Science, Technology, Ethics: The Euthanasia Debate
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Science, Technology, Ethics: The Euthanasia Debate
Relevant articles, websites, and multimedia on the euthanasia debate.
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Trying to get to the heart of Jack Kevorkian

Trying to get to the heart of Jack Kevorkian | Science, Technology, Ethics: The Euthanasia Debate | Scoop.it
At the crux of the lingering debate over Dr. Jack Kevorkian is an unresolved question of character: What kind of guy would devote his life to helping other people die? Was he a compassionate...
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Euthanasia - Wikipedia, the free encyclopedia

Euthanasia (from the Greek: εὐθανασία meaning "good death": εὖ, eu (well or good) + θάνατος, thanatos (death)) refers to the practice of intentionally ending a life in order to relieve pain and suffering.

There are different euthanasia laws in each country. The British House of Lords Select Committee on Medical Ethics defines euthanasia as "a deliberate intervention undertaken with the express intention of ending a life, to relieve intractable suffering".[1] In the Netherlands, euthanasia is understood as "termination of life by a doctor at the request of a patient".[2]

Euthanasia is categorized in different ways, which include voluntary, non-voluntary, or involuntary. Voluntary euthanasia is legal in some countries and U.S. states. Non-voluntary euthanasia is illegal in all countries. Involuntary euthanasia is usually considered murder.[3]

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Non-terminal Euthanasia in Belgium

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Perfectly relevant to what we want to talk about... In non-terminal cases, should euthanasia be legal?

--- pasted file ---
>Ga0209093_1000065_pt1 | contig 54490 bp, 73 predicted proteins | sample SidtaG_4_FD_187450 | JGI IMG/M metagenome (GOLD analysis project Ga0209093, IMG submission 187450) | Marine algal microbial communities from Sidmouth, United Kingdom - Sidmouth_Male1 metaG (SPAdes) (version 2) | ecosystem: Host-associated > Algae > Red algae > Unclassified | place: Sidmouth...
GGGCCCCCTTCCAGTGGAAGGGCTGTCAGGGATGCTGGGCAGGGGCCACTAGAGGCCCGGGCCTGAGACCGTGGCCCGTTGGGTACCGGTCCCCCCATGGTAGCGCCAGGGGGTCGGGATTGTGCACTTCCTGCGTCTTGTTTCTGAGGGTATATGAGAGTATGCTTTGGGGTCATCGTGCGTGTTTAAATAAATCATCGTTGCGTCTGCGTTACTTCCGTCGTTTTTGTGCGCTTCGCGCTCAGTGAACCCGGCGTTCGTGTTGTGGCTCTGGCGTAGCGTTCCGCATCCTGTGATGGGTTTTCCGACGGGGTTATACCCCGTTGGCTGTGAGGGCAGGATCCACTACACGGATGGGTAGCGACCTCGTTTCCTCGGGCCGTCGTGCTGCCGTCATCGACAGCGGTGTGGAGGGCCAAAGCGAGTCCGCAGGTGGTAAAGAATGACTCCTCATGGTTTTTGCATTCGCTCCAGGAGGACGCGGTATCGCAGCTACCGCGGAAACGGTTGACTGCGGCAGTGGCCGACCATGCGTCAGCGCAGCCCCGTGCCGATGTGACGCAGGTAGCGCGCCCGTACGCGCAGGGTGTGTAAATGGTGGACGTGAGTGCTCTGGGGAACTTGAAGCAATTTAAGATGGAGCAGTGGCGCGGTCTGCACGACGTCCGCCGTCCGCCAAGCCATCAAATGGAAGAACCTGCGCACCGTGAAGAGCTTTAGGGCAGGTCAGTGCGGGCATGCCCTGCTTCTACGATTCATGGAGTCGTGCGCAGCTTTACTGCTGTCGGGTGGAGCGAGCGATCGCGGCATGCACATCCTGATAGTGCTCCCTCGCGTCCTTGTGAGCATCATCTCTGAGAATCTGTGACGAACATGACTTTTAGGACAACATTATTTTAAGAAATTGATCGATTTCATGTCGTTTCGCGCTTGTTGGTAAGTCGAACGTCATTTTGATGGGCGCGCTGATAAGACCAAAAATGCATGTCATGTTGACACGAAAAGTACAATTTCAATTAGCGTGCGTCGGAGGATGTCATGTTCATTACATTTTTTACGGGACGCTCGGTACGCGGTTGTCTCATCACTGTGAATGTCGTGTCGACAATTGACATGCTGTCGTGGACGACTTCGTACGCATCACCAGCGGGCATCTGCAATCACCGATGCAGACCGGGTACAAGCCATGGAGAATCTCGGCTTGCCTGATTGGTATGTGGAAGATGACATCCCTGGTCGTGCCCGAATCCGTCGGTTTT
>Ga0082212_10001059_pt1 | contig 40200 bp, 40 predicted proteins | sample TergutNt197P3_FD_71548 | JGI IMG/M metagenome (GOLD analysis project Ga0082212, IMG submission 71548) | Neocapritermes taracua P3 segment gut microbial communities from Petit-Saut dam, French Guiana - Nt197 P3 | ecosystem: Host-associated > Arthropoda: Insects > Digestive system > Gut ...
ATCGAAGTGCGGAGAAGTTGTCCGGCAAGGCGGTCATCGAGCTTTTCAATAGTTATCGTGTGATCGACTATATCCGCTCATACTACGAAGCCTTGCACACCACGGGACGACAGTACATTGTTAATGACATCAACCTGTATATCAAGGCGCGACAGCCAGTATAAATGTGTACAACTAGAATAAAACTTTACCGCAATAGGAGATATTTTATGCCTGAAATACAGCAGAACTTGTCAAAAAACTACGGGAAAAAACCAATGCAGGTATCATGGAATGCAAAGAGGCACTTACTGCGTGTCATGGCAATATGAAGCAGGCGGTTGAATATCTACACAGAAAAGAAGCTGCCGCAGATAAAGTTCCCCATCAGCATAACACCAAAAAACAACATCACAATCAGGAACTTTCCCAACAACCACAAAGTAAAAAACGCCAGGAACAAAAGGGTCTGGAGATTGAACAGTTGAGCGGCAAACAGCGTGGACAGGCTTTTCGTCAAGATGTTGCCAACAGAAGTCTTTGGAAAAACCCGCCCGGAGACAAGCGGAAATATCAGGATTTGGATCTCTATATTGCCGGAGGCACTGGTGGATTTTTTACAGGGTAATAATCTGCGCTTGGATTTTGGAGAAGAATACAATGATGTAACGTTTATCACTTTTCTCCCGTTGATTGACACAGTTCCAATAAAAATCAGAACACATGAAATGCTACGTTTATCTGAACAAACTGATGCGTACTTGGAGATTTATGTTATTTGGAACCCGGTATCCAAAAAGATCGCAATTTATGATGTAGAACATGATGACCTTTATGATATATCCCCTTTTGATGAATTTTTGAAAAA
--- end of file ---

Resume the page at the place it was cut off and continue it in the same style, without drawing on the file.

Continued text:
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Euthanasia Coaster - Wikipedia, the free encyclopedia

The Euthanasia Coaster is an art concept for a steel roller coaster designed to kill its passengers.[1] In 2010, it was designed and made into a scale model by Julijonas Urbonas, a PhD candidate at the Royal College of Art in London. Urbonas, who has worked at an amusement park, stated that the goal of his concept roller coaster is to take lives "with elegance and euphoria".[2] As for practical applications of his design, Urbonas mentioned "euthanasia" or "execution".[3] John Allen, who served as president of the Philadelphia Toboggan Company, inspired Urbonas with his description of the ideal roller coaster as one that "sends out 24 people and they all come back dead".[4] As a hypothetical means of euthanasia, the design led to concern from anti-euthanasia association Care Not Killing.[5]

The design begins with a steep-angled lift to the 510-metre (1,670 ft) (0.317 mile) top, which would take two minutes for the 24-passenger train to reach.[1] From there, a 500-metre (1,600 ft) drop would take the train to 360 kilometres per hour (220 mph), close to its terminal velocity, before flattening out and speeding into the first of its seven slightly clothoid inversions.[3] Each inversion would have a smaller diameter than the one before in order to maintain 10 g to passengers while the train loses speed. After a sharp right-hand turn the train would enter a straight, where unloading of corpses and loading of new passengers could take place.[3]

The Euthanasia Coaster would kill its passengers through prolonged cerebral hypoxia, or insufficient supply of oxygen to the brain.[1] The ride's seven inversions would inflict 10 g on its passengers for 60 seconds – causing g-force related symptoms starting with gray out through tunnel vision to black out and eventually g-LOC (g-force induced loss of consciousness).[3] Depending on the tolerance of an individual passenger to g-forces, the first or second inversion would cause cerebral anoxia, rendering the passengers brain dead.[citation needed] Subsequent inversions would serve as insurance against unintentional survival of particularly robust passengers.[3]

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